This weekend, the news broke that Tullian Tchividjian resigned as pastor of Coral Ridge Presbyterian Church in Fort Lauderdale, after admitting to an extramarital affair in a statement provided to the Washington Post.
There’s so much that could be said about this issue, and no doubt, much of it will be in the days (or hours) to come. Some of us will make the mistake of reading most of it (not that all the commentary will be bad, but because most of it won’t be necessary). So, naturally, I’m writing something related to it that I hope you’ll actually read and find helpful.
Although I’ve met Tullian, shared emails periodically and had a couple of Skype calls (for an interview a couple of years back), what I know of him mostly comes from his books and preaching. I’ve never attended his church, so I don’t know what the culture is like there in terms of the whole creepy pastor-celebrity worship thing that sometimes happens in churches with pastors who have a large platform. I don’t know what his accountability structure was like at his church, but I do know from what we see in the Post article that there was some form of authority playing an active role in his life, one looking out for his good—and not merely his platform.
So please don’t read this as someone trying to do armchair detective work and pinpoint “the real problem”. I don’t want this to be assumed to be a rant that comes across like the self-righteous boasting of the Pharisee who prayed, “Thank God I am not like this tax collector” (Luke 18:11). And likewise I don’t want to offer the despicable “nobody’s perfect/we all make mistakes” sentiments you often see when a high profile Christian is found to be engaged in disqualifying sin.
So why I am I writing this then?
Honestly, I think I mostly want to address one question: How do we help ensure these sorts of things don’t keep happening? This sort of sin is heartbreaking on every level: It’s awful for the people involved. It’s devastating to a local church. It hurts so many people on so many levels, both inside and outside the church. And we need to treat it as such. And one of the best ways to do that is to figure out how we protect our pastors, our fellow church members, our friends, our family, and ourselves from crossing that line we’re all only one or two wrong decisions away from.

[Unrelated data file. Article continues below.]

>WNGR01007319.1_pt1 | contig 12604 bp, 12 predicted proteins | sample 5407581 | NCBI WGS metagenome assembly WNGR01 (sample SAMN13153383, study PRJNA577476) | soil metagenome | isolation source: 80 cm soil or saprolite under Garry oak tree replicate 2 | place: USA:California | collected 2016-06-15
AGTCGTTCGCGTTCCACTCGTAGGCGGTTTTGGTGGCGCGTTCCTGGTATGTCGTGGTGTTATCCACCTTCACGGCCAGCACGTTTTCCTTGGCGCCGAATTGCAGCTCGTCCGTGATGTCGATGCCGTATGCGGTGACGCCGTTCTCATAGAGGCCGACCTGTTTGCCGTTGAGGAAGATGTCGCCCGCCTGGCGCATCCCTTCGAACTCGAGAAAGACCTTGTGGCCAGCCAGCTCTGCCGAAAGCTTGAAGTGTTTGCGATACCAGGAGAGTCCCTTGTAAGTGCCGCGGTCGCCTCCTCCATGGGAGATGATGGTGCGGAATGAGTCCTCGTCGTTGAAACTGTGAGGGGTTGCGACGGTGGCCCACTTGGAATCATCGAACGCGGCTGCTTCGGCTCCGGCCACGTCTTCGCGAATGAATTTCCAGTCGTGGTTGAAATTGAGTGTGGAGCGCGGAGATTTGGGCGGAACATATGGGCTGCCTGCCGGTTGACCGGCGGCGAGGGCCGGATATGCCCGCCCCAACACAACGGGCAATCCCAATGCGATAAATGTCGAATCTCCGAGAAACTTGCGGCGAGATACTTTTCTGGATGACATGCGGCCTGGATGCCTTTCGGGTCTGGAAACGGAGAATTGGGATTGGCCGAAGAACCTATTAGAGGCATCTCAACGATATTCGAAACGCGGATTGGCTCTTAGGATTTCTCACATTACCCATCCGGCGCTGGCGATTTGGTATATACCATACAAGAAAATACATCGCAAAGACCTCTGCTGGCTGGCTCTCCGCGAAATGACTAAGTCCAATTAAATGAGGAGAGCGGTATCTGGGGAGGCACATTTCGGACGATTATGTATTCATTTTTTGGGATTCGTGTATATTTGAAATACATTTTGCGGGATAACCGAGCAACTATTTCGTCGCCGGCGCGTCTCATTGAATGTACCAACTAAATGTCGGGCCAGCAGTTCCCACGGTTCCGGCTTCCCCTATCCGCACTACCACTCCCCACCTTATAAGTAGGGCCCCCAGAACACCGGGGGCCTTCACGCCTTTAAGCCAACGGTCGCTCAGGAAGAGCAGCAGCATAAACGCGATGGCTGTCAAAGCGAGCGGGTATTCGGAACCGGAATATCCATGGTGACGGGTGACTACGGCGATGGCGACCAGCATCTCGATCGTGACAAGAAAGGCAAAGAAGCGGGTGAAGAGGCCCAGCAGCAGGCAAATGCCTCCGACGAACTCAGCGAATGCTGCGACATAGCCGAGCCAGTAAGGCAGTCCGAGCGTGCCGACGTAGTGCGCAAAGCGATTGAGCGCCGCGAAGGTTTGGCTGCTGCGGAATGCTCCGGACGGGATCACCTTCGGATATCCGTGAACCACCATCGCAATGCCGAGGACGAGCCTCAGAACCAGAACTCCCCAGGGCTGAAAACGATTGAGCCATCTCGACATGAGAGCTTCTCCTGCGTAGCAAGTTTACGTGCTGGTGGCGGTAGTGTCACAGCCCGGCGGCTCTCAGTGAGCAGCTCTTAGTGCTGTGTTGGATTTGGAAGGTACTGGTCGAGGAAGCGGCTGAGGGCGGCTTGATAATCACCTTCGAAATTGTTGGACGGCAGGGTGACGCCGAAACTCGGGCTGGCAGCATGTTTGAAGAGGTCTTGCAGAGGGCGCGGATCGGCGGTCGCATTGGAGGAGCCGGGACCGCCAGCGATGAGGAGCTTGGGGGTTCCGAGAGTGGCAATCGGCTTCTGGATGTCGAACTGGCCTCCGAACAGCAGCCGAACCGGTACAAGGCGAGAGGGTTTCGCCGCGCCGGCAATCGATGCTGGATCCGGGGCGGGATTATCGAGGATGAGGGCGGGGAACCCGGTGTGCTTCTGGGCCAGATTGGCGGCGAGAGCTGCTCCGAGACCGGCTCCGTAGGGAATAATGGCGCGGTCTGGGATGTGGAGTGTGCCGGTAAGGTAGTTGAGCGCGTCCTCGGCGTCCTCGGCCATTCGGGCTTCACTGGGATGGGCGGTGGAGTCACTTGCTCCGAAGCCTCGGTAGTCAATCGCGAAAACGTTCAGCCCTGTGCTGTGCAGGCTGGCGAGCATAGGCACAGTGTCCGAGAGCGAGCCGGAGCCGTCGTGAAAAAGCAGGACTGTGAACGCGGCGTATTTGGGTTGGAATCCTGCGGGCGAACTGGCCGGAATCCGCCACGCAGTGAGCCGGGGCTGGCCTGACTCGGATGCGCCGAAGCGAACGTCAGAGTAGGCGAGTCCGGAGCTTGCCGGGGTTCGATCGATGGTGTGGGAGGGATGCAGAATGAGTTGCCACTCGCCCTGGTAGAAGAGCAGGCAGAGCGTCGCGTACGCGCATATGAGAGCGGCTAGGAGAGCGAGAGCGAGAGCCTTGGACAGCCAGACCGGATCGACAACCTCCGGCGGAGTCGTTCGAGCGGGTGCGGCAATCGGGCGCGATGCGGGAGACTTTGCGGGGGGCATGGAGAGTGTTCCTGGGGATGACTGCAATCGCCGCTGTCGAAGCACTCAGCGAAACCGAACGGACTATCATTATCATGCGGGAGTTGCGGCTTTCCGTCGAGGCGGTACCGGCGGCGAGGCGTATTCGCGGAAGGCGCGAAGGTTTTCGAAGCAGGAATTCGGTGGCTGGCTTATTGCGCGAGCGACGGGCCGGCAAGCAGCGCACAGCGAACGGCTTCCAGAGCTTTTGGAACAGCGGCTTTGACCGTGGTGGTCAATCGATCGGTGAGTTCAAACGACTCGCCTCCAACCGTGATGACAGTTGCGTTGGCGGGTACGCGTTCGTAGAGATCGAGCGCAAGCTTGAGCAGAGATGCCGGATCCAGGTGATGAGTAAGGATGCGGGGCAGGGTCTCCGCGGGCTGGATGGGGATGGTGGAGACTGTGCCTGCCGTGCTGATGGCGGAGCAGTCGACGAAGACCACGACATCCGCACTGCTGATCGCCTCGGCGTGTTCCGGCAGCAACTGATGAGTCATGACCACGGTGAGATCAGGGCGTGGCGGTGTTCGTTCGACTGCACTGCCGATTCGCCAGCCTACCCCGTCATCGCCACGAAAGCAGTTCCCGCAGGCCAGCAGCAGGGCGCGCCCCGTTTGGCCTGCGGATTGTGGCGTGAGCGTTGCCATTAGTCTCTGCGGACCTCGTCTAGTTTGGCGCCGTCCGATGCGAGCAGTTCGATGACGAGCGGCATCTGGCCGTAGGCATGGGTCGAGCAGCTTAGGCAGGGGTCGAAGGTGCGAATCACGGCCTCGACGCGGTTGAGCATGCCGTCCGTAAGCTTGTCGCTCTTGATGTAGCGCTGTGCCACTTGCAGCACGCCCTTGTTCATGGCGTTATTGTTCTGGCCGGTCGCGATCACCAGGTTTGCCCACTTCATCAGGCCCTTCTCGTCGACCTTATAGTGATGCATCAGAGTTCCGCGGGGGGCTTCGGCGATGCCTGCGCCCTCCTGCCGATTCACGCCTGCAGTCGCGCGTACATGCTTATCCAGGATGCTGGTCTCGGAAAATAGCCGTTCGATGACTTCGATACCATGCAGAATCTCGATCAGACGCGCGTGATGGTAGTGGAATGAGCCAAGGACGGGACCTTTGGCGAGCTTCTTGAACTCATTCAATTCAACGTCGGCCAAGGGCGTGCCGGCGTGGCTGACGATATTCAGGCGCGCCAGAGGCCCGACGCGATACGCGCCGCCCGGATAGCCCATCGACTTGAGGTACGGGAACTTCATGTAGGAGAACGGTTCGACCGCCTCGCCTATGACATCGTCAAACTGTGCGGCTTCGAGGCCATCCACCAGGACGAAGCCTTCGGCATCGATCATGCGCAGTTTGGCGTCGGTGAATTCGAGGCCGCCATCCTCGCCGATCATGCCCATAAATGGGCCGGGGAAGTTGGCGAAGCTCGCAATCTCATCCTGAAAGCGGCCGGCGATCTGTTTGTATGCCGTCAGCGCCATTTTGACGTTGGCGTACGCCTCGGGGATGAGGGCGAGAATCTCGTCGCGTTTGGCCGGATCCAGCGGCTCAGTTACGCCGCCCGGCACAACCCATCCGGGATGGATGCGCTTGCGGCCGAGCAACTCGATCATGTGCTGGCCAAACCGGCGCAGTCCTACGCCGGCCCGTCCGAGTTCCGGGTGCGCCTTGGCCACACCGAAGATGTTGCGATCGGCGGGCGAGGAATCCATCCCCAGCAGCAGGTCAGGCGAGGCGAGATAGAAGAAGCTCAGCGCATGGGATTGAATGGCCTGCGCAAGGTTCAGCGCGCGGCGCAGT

Now, here’s the first thing we need to remember: Sin isn’t a problem for “celebrity” Christians alone. Sin is no respecter of a person’s anonymity or notoriety. So we can’t say point a finger and say, well, of course XYZ happened—look at the size of his or her church, platform or whatever. Nor do we point fingers at theology in general. While sometimes the sins we see committed (or we commit) are the outworking of a deficient theology, the problem can’t be neatly pegged on a theological system. After all, as we’ve seen, it’s possible to learn directly from Jesus and still fall prey to the fear of man and be guilty of hypocrisy (Galatians 2:11-14). So while it’s tempting to say that sin is the result of being too light on law or too free with grace or something like that, we need to look at a different area of our lives. The problem we face is certainly a theological one, and there’s no one answer to the problem, but I wonder if it’s helpful to consider our view of the place of the church in accountability?
More pointedly, how do we answer these two questions:
Who really knows us? If you’re in a North American evangelical church with a congregation larger than 200, there’s a good chance that you can easily hide if you so choose. You could come every single week, sit in the same seat, and leave again without ever being noticed. It’s possible to do this (in fact, I know of one church in my city that’s known for being the church you go to if you want to hide, which I’m sure is not the leadership’s intention whatsoever). And if you’re a pastor, it’s possible to set up your entire life in such a way that you never, ever have to deal with the people who are (allegedly) being shepherded by you. While it might be convenient, perhaps even appealing, there’s a pretty significant problem with this set-up: if no one knows us, there’s no one to protect us from ourselves.